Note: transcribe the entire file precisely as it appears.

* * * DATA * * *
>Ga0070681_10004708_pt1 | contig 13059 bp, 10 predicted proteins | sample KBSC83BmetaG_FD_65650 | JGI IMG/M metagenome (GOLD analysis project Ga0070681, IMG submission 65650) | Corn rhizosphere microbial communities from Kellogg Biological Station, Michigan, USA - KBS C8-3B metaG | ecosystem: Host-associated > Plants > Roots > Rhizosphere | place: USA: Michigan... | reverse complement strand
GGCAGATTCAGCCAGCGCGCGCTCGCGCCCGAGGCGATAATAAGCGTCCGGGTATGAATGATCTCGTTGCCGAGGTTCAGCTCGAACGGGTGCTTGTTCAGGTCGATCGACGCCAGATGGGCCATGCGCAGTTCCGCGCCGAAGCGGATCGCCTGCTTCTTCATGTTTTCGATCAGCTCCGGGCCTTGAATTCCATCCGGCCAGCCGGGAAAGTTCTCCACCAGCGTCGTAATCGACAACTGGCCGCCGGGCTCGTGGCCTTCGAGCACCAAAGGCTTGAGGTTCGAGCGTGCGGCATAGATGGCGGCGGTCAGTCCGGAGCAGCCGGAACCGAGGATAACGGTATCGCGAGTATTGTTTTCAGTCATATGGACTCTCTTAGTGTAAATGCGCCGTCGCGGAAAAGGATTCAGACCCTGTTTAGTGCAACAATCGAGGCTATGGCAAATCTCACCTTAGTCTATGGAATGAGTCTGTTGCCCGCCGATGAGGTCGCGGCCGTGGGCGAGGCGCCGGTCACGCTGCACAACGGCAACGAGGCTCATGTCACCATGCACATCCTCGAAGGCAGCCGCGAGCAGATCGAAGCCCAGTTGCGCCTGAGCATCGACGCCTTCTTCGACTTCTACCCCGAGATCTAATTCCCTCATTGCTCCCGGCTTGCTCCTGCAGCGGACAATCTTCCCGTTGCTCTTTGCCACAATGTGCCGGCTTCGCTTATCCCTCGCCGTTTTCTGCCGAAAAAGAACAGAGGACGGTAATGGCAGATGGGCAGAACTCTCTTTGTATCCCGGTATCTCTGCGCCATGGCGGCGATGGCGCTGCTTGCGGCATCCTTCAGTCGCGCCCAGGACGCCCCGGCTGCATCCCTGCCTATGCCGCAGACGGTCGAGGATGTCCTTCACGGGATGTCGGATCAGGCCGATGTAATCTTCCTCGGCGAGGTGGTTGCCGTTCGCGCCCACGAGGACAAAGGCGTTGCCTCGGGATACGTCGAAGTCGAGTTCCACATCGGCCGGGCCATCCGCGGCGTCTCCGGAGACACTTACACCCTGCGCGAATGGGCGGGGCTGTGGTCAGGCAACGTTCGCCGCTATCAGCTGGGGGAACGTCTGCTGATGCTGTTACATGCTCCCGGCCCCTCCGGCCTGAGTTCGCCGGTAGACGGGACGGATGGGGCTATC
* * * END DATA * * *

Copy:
>Ga0070681_10004708_pt1 | contig 13059 bp, 10 predicted proteins | sample KBSC83BmetaG_FD_65650 | JGI IMG/M metagenome (GOLD analysis project Ga0070681, IMG submission 65650) | Corn rhizosphere microbial communities from Kellogg Biological Station, Michigan, USA - KBS C8-3B metaG | ecosystem: Host-associated > Plants > Roots > Rhizosphere | place: USA: Michigan... | reverse complement strand
GGCAGATTCAGCCAGCGCGCGCTCGCGCCCGAGGCGATAATAAGCGTCCGGGTATGAATGATCTCGTTGCCGAGGTTCAGCTCGAACGGGTGCTTGTTCAGGTCGATCGACGCCAGATGGGCCATGCGCAGTTCCGCGCCGAAGCGGATCGCCTGCTTCTTCATGTTTTCGATCAGCTCCGGGCCTTGAATTCCATCCGGCCAGCCGGGAAAGTTCTCCACCAGCGTCGTAATCGACAACTGGCCGCCGGGCTCGTGGCCTTCGAGCACCAAAGGCTTGAGGTTCGAGCGTGCGGCATAGATGGCGGCGGTCAGTCCGGAGCAGCCGGAACCGAGGATAACGGTATCGCGAGTATTGTTTTCAGTCATATGGACTCTCTTAGTGTAAATGCGCCGTCGCGGAAAAGGATTCAGACCCTGTTTAGTGCAACAATCGAGGCTATGGCAAATCTCACCTTAGTCTATGGAATGAGTCTGTTGCCCGCCGATGAGGTCGCGGCCGTGGGCGAGGCGCCGGTCACGCTGCACAACGGCAACGAGGCTCATGTCACCATGCACATCCTCGAAGGCAGCCGCGAGCAGATCGAAGCCCAGTTGCGCCTGAGCATCGACGCCTTCTTCGACTTCTACCCCGAGATCTAATTCCCTCATTGCTCCCGGCTTGCTCCTGCAGCGGACAATCTTCCCGTTGCTCTTTGCCACAATGTGCCGGCTTCGCTTATCCCTCGCCGTTTTCTGCCGAAAAAGAACAGAGGACGGTAATGGCAGATGGGCAGAACTCTCTTTGTATCCCGGTATCTCTGCGCCATGGCGGCGATGGCGCTGCTTGCGGCATCCTTCAGTCGCGCCCAGGACGCCCCGGCTGCATCCCTGCCTATGCCGCAGACGGTCGAGGATGTCCTTCACGGGATGTCGGATCAGGCCGATGTAATCTTCCTCGGCGAGGTGGTTGCCGTTCGCGCCCACGAGGACAAAGGCGTTGCCTCGGGATACGTCGAAGTCGAGTTCCACATCGGCCGGGCCATCCGCGGCGTCTCCGGAGACACTTACACCCTGCGCGAATGGGCGGGGCTGTGGTCAGGCAACGTTCGCCGCTATCAGCTGGGGGAACGTCTGCTGATGCTGTTACATGCTCCCGGCCCCTCCGGCCTGAGTTCGCCGGTAGACGGGACGGATGGGGCTATC